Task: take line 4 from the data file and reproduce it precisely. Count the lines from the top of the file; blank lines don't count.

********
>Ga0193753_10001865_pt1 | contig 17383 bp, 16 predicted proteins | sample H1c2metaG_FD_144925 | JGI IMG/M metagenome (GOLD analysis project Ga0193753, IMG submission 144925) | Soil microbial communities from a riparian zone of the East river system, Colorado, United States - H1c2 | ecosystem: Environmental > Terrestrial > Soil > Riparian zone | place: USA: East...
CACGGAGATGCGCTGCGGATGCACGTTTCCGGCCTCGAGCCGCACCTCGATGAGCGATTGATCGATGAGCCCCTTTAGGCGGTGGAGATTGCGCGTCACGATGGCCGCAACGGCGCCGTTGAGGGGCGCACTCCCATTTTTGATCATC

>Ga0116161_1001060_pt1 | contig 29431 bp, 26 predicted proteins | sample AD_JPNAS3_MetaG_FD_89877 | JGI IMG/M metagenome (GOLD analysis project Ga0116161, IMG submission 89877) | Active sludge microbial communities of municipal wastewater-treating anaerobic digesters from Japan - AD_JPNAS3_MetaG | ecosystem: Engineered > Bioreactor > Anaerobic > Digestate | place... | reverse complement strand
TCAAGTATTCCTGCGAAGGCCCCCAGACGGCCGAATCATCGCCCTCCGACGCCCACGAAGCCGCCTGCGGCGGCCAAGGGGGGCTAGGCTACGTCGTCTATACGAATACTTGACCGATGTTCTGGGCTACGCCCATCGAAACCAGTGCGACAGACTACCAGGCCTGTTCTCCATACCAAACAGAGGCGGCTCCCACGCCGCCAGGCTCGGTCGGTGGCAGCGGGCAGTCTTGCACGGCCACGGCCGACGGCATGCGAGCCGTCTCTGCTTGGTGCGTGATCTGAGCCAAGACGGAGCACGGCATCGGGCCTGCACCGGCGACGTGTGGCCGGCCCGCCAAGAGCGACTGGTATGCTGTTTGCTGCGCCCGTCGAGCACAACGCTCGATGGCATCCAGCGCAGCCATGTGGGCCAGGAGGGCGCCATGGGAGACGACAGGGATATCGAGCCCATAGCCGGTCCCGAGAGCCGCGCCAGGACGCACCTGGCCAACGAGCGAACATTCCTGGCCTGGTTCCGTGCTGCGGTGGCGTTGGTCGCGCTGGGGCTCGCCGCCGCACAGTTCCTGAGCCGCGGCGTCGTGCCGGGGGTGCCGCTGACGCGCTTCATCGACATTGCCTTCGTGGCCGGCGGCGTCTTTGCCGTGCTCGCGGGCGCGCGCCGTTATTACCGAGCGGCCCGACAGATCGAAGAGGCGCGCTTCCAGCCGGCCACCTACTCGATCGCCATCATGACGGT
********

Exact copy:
TCAAGTATTCCTGCGAAGGCCCCCAGACGGCCGAATCATCGCCCTCCGACGCCCACGAAGCCGCCTGCGGCGGCCAAGGGGGGCTAGGCTACGTCGTCTATACGAATACTTGACCGATGTTCTGGGCTACGCCCATCGAAACCAGTGCGACAGACTACCAGGCCTGTTCTCCATACCAAACAGAGGCGGCTCCCACGCCGCCAGGCTCGGTCGGTGGCAGCGGGCAGTCTTGCACGGCCACGGCCGACGGCATGCGAGCCGTCTCTGCTTGGTGCGTGATCTGAGCCAAGACGGAGCACGGCATCGGGCCTGCACCGGCGACGTGTGGCCGGCCCGCCAAGAGCGACTGGTATGCTGTTTGCTGCGCCCGTCGAGCACAACGCTCGATGGCATCCAGCGCAGCCATGTGGGCCAGGAGGGCGCCATGGGAGACGACAGGGATATCGAGCCCATAGCCGGTCCCGAGAGCCGCGCCAGGACGCACCTGGCCAACGAGCGAACATTCCTGGCCTGGTTCCGTGCTGCGGTGGCGTTGGTCGCGCTGGGGCTCGCCGCCGCACAGTTCCTGAGCCGCGGCGTCGTGCCGGGGGTGCCGCTGACGCGCTTCATCGACATTGCCTTCGTGGCCGGCGGCGTCTTTGCCGTGCTCGCGGGCGCGCGCCGTTATTACCGAGCGGCCCGACAGATCGAAGAGGCGCGCTTCCAGCCGGCCACCTACTCGATCGCCATCATGACGGT